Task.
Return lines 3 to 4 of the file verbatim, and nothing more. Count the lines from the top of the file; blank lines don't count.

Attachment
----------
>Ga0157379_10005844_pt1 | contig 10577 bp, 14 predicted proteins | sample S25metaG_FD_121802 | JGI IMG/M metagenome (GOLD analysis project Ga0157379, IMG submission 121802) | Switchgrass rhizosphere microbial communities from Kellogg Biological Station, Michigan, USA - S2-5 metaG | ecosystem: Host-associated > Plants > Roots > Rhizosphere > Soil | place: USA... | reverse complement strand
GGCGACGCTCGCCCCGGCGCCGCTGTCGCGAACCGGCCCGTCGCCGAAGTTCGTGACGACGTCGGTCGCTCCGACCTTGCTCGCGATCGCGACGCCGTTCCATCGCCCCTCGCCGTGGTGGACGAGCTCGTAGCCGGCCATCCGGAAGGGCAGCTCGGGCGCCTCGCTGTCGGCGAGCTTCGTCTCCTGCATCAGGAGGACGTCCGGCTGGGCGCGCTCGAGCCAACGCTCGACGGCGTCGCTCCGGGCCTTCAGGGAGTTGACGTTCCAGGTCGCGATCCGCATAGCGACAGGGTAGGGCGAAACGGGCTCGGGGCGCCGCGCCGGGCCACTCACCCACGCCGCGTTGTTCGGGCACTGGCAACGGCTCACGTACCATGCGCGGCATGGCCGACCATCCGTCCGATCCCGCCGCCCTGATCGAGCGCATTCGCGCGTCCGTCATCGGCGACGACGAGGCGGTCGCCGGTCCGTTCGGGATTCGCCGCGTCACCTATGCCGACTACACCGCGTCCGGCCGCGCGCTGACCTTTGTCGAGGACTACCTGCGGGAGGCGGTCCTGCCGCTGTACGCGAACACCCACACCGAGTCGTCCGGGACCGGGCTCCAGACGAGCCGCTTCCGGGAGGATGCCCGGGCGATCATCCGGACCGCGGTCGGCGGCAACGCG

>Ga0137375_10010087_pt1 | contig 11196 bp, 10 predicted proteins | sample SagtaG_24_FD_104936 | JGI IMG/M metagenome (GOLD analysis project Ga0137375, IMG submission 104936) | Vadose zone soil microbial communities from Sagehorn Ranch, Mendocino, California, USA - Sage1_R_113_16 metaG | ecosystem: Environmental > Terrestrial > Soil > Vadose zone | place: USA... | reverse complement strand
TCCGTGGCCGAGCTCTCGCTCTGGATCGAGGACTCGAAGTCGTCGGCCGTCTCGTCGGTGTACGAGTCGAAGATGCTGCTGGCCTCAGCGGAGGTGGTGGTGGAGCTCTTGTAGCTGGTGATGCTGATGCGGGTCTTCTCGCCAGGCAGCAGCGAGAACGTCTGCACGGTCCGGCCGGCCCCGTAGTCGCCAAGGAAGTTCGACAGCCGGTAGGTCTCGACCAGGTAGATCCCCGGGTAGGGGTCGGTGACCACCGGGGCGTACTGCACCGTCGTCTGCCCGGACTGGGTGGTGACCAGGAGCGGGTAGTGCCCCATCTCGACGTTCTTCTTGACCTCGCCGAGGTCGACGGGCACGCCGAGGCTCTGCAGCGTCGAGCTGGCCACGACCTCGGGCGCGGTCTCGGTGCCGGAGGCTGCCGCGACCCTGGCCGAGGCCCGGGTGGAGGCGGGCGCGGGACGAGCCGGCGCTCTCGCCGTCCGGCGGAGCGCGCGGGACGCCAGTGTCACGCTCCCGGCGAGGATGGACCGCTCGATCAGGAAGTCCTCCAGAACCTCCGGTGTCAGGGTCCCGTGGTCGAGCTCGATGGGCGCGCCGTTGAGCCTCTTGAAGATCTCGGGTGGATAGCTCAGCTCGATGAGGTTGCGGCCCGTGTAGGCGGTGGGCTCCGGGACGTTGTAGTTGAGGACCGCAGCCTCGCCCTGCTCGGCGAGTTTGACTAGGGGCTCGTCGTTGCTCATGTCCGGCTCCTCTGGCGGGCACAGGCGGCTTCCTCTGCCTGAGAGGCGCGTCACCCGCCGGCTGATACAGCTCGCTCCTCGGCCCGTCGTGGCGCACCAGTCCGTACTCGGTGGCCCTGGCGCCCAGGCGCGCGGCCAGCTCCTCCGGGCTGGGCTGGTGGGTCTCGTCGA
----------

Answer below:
>Ga0137375_10010087_pt1 | contig 11196 bp, 10 predicted proteins | sample SagtaG_24_FD_104936 | JGI IMG/M metagenome (GOLD analysis project Ga0137375, IMG submission 104936) | Vadose zone soil microbial communities from Sagehorn Ranch, Mendocino, California, USA - Sage1_R_113_16 metaG | ecosystem: Environmental > Terrestrial > Soil > Vadose zone | place: USA... | reverse complement strand
TCCGTGGCCGAGCTCTCGCTCTGGATCGAGGACTCGAAGTCGTCGGCCGTCTCGTCGGTGTACGAGTCGAAGATGCTGCTGGCCTCAGCGGAGGTGGTGGTGGAGCTCTTGTAGCTGGTGATGCTGATGCGGGTCTTCTCGCCAGGCAGCAGCGAGAACGTCTGCACGGTCCGGCCGGCCCCGTAGTCGCCAAGGAAGTTCGACAGCCGGTAGGTCTCGACCAGGTAGATCCCCGGGTAGGGGTCGGTGACCACCGGGGCGTACTGCACCGTCGTCTGCCCGGACTGGGTGGTGACCAGGAGCGGGTAGTGCCCCATCTCGACGTTCTTCTTGACCTCGCCGAGGTCGACGGGCACGCCGAGGCTCTGCAGCGTCGAGCTGGCCACGACCTCGGGCGCGGTCTCGGTGCCGGAGGCTGCCGCGACCCTGGCCGAGGCCCGGGTGGAGGCGGGCGCGGGACGAGCCGGCGCTCTCGCCGTCCGGCGGAGCGCGCGGGACGCCAGTGTCACGCTCCCGGCGAGGATGGACCGCTCGATCAGGAAGTCCTCCAGAACCTCCGGTGTCAGGGTCCCGTGGTCGAGCTCGATGGGCGCGCCGTTGAGCCTCTTGAAGATCTCGGGTGGATAGCTCAGCTCGATGAGGTTGCGGCCCGTGTAGGCGGTGGGCTCCGGGACGTTGTAGTTGAGGACCGCAGCCTCGCCCTGCTCGGCGAGTTTGACTAGGGGCTCGTCGTTGCTCATGTCCGGCTCCTCTGGCGGGCACAGGCGGCTTCCTCTGCCTGAGAGGCGCGTCACCCGCCGGCTGATACAGCTCGCTCCTCGGCCCGTCGTGGCGCACCAGTCCGTACTCGGTGGCCCTGGCGCCCAGGCGCGCGGCCAGCTCCTCCGGGCTGGGCTGGTGGGTCTCGTCGA